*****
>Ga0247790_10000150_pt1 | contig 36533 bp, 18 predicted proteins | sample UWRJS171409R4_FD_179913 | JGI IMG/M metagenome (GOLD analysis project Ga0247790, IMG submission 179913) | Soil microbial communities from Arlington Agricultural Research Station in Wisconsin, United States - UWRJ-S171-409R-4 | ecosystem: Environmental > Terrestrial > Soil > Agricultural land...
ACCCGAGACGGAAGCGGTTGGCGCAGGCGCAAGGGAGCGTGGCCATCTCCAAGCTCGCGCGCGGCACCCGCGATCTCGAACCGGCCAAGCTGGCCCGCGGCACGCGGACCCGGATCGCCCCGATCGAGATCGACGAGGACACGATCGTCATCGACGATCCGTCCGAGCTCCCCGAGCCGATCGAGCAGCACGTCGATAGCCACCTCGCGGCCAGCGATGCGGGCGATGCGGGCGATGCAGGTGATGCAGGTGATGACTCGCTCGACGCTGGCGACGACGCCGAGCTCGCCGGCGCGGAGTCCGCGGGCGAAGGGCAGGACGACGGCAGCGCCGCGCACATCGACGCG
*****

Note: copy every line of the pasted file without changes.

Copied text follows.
>Ga0247790_10000150_pt1 | contig 36533 bp, 18 predicted proteins | sample UWRJS171409R4_FD_179913 | JGI IMG/M metagenome (GOLD analysis project Ga0247790, IMG submission 179913) | Soil microbial communities from Arlington Agricultural Research Station in Wisconsin, United States - UWRJ-S171-409R-4 | ecosystem: Environmental > Terrestrial > Soil > Agricultural land...
ACCCGAGACGGAAGCGGTTGGCGCAGGCGCAAGGGAGCGTGGCCATCTCCAAGCTCGCGCGCGGCACCCGCGATCTCGAACCGGCCAAGCTGGCCCGCGGCACGCGGACCCGGATCGCCCCGATCGAGATCGACGAGGACACGATCGTCATCGACGATCCGTCCGAGCTCCCCGAGCCGATCGAGCAGCACGTCGATAGCCACCTCGCGGCCAGCGATGCGGGCGATGCGGGCGATGCAGGTGATGCAGGTGATGACTCGCTCGACGCTGGCGACGACGCCGAGCTCGCCGGCGCGGAGTCCGCGGGCGAAGGGCAGGACGACGGCAGCGCCGCGCACATCGACGCG